Rotator Cuff Therapy Exercises

Rotator Cuff Injuries

In this section on rotator cuff injuries I want to talk about all of the different potential cuff injuries and rotator cuff symptoms.

You are almost certainly reading this page because you have suffered one of the rotator cuff injuries I am about to describe.

I want to give you a simple, straightforward explanation about what it is that may be affecting you.

In the following sections I talk in much more detail about the various possible cuff injuries.

Here I want to give you a detailed overview of the types of rotator cuff injuries you may have or could suffer.

Before I do however I want to give a brief summary of exactly what the Rotator Cuff is and what it does. This is explained in much greater detail on the sections on rotator cuff anatomy and rotator cuff muscles.

What is a Rotator Cuff?

rotator cuff

Quite simply the rotator cuff is a group of four muscles that are positioned around the shoulder joint and connect to the upper arm bone or humerus. They are shown above are named as follows:

  • Supraspinatus

  • Infraspinatus

  • Subscapularis

  • Teres minor

The rotator cuff muscles work together as a unit. They have two important roles both to stabilize the shoulder joint and to assist with shoulder joint movement.

The four tendons, tendons attach muscles to bones, of the rotator cuff muscles join together to form one larger tendon, called the rotator cuff tendon.

It is this tendon that connects to the head of the humerus. There is a space underneath the acromion of the scapula, shown above, called the subacromial space and rotator cuff tendon passes through here.

What are the commonest rotator cuff injuries?

Shoulder pain affects around one in five people; so you are definitely not alone.

Just as significantly is the fact that rotator cuff symptoms are by far the most common cause of shoulder pain. There are a number of different reasons for the onset of painful rotator cuff symptoms.


You may have suffered a major trauma that has affected the rotator cuff such as a car crash or high impact sporting injury.

This will almost certainly have badly affected not only the rotator cuff but the shoulder as a whole and possibly more of your body. This type of injury can require rotator cuff surgery.

This is the most common of the rotator cuff injuries to affect younger people (under 40). Thankfully these are relatively rare events; although it was just such a sporting injury that got me started on my own rotator cuff journey.

Rotator Cuff tendonitis

The most common form of shoulder pain is without doubt rotator cuff tendonitis. Rotator Cuff tendonitis is caused by irritation and inflammation of the tendons of the rotator cuff muscles.

Rotator Cuff tendonitis often has a sudden or acute onset. Rotator Cuff tendonitis can be brought about by overuse of the shoulder. For example, it can occur in those who participate in such things as throwing sports or tennis.

In non-athletes there may be a history of recent heavy lifting or activities involving repetitive movements of the shoulder.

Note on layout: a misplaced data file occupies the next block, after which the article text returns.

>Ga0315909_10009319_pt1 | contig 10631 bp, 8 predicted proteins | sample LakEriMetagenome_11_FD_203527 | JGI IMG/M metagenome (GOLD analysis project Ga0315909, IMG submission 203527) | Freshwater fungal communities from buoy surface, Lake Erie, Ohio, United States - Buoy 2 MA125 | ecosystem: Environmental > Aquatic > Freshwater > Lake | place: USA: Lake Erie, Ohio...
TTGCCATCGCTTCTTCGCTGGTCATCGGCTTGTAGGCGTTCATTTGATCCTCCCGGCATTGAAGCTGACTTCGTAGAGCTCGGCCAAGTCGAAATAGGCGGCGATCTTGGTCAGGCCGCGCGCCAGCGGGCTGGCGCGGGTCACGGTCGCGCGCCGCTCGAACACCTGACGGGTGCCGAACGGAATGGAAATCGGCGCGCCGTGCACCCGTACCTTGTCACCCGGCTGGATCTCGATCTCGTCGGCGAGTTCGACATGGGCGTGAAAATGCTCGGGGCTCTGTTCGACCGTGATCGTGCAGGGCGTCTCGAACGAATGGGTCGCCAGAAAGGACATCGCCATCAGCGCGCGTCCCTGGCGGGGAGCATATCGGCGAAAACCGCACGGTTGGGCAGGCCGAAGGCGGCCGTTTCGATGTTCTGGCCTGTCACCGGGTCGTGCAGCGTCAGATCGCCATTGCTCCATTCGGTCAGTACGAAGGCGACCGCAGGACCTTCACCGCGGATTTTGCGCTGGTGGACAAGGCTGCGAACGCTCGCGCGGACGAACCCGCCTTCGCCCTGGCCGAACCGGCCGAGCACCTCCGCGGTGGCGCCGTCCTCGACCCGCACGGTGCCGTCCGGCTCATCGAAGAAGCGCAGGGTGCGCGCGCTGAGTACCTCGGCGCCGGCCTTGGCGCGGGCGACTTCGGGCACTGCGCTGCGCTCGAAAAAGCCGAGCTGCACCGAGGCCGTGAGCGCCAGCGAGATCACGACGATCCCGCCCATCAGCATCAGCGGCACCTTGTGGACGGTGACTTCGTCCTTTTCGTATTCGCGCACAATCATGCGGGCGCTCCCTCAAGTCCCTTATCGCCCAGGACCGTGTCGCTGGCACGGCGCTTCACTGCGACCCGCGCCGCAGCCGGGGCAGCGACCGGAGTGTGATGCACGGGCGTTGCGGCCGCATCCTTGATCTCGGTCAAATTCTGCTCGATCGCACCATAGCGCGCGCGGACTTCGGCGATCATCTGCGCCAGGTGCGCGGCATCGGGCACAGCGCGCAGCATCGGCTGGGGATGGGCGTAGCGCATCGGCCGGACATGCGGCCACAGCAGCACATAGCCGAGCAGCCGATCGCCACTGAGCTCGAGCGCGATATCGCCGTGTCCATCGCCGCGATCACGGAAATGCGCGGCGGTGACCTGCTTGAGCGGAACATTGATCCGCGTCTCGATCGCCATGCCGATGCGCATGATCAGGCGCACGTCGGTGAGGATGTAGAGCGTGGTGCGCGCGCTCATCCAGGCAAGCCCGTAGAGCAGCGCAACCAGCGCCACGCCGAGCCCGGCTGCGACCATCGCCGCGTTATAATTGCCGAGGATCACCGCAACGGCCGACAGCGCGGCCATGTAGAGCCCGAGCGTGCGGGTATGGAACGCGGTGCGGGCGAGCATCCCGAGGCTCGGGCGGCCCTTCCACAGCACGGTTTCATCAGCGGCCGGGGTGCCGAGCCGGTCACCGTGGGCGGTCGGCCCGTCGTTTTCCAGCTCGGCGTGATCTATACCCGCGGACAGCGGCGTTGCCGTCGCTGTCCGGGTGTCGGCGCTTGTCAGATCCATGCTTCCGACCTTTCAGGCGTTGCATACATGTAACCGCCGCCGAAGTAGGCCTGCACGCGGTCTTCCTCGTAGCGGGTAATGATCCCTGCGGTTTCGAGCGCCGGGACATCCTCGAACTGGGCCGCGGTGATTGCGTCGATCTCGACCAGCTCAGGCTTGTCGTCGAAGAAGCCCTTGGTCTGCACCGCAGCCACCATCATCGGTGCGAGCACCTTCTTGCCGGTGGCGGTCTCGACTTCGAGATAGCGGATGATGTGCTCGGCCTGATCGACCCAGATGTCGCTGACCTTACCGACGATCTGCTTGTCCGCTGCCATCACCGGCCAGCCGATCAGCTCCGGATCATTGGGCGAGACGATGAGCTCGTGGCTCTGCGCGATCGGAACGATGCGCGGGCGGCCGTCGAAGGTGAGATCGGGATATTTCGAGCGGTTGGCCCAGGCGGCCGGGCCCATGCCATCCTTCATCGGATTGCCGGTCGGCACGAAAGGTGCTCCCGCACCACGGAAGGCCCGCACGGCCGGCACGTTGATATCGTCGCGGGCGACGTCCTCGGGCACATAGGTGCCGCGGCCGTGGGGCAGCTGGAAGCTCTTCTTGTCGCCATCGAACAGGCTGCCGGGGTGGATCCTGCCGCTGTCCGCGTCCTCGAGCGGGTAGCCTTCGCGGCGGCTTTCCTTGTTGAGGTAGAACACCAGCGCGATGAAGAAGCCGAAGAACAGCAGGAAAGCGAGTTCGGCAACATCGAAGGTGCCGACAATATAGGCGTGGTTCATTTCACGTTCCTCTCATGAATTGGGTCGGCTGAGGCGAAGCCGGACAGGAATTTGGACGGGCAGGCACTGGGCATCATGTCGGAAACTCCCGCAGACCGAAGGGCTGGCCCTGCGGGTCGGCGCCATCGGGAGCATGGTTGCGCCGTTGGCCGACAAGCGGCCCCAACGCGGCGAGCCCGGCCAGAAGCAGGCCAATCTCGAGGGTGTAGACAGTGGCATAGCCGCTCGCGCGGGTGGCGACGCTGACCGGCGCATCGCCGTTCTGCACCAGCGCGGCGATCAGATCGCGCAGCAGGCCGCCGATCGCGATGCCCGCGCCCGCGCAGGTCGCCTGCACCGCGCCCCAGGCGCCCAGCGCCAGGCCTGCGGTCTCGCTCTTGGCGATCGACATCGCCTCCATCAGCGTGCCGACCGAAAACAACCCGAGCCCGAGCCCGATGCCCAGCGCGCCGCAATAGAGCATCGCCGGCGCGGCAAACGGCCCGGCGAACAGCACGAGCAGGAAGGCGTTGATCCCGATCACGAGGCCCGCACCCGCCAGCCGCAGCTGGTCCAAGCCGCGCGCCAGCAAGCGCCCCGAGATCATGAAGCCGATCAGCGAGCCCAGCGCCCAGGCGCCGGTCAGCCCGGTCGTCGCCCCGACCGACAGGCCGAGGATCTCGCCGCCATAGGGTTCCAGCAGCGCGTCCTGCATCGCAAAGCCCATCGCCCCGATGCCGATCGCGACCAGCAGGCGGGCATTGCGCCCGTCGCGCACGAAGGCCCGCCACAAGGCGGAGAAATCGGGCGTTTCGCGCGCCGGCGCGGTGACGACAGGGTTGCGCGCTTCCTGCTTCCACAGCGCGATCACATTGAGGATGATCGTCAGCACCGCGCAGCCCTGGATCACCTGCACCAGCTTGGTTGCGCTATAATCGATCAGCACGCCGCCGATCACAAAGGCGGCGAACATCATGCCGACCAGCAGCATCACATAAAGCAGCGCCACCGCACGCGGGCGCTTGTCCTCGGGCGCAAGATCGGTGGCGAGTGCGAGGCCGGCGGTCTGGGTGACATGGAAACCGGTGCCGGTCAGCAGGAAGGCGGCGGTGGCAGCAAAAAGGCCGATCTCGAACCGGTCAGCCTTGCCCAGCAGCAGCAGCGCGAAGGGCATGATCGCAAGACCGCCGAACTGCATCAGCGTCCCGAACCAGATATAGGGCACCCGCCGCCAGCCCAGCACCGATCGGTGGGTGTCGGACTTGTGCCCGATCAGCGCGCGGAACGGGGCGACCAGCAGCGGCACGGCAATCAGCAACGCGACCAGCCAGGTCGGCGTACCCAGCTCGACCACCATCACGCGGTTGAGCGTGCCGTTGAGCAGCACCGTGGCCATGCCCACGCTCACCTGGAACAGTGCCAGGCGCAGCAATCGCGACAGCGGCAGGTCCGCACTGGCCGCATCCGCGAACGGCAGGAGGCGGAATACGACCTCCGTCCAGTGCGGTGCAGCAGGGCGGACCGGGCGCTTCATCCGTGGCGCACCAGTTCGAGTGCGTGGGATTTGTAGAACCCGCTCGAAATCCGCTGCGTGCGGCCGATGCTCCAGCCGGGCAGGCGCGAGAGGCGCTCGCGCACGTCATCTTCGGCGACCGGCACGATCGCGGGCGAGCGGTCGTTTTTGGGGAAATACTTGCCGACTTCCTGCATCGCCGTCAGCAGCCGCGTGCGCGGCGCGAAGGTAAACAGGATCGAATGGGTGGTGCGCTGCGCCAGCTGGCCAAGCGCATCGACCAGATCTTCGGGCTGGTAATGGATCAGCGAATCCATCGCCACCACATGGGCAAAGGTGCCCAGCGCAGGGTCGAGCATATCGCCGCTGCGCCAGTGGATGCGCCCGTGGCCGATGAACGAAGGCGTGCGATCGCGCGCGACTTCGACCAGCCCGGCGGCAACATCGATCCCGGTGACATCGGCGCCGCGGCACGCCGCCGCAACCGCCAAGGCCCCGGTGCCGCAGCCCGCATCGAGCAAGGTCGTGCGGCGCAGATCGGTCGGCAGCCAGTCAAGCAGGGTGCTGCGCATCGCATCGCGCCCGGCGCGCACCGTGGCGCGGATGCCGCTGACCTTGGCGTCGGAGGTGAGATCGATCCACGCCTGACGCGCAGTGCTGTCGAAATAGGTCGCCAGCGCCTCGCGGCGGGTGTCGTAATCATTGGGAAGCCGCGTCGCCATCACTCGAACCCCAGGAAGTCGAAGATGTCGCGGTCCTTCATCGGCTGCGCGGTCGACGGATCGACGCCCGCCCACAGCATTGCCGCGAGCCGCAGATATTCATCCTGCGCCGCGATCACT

There is another form of rotator cuff tendonitis known as calcific tendonitis. This can occur when due to long standing inflammation calcium is deposited in the tendons and they are said to have become calcified.

Rotator Cuff tendon tear

Rotator cuff tears are most common in people over the age of 40 years.

A rotator Cuff tendon tear can take two forms either a full tear, possibly requiring rotator cuff surgery; or a partial tear mainly treated by exercise.

The classification is based purely upon the amount of damage. This is best seen using magnetic resonance imaging (MRI).

A normal rotator cuff

normal rotator cuff

Rotator cuff with a partial tear

partially torn rotator cuff

Rotator Cuff with a Full thickness tear

rotator cuff full tickness tear

Rotator cuff tears are most commonly a rotator cuff tendon tear rather than a tear in any of the muscles themselves.

Rotator Cuff tendon tear injuries are most common in older people, over 40 and become more common with advancing age. A rotator cuff tendon tear is, for example, much more likely in a person of 80 rather than a person of 40.

Rotator Cuff impingement

A rotator cuff tendon tear is often caused by rotator cuff impingement syndrome; this is discussed in great detail under the heading “rotator cuff impingement” in the anatomy section.

Basically impingement occurs when the rotator cuff tendon gets trapped or squashed in the subacromial space. The tendon is repeatedly scraped against the shoulder blade and this can lead to a fraying of the tendon. This means that the tendon weakens and is more likely to tear.

Impingement syndrome can occur because a weakness of the rotator cuff muscles leads to a lack of stability and therefore wear and tear. It can also happen due to problems with the bone of the acromion, arthritis, bony spurs and problems with the bursa in the shoulder joint.

If you have suffered from an injury, get yourself a shoulder wrap or shoulder support immediately to ease tension and not aggravate it further.  You need to take care of your rotator cuff or it will get worse.  In the mean time, you can decide how to proceed.  As always, I would recommend natural healing methods.

Go from Rotator Cuff Injuries back to the Rotator Cuff Exercises

Related Articles:

Rotator Cuff Partial Tear

Rotator Cuff Protocol

Rotator Cuff Muscle Performance

Shoulder Rotator Cuff Connection

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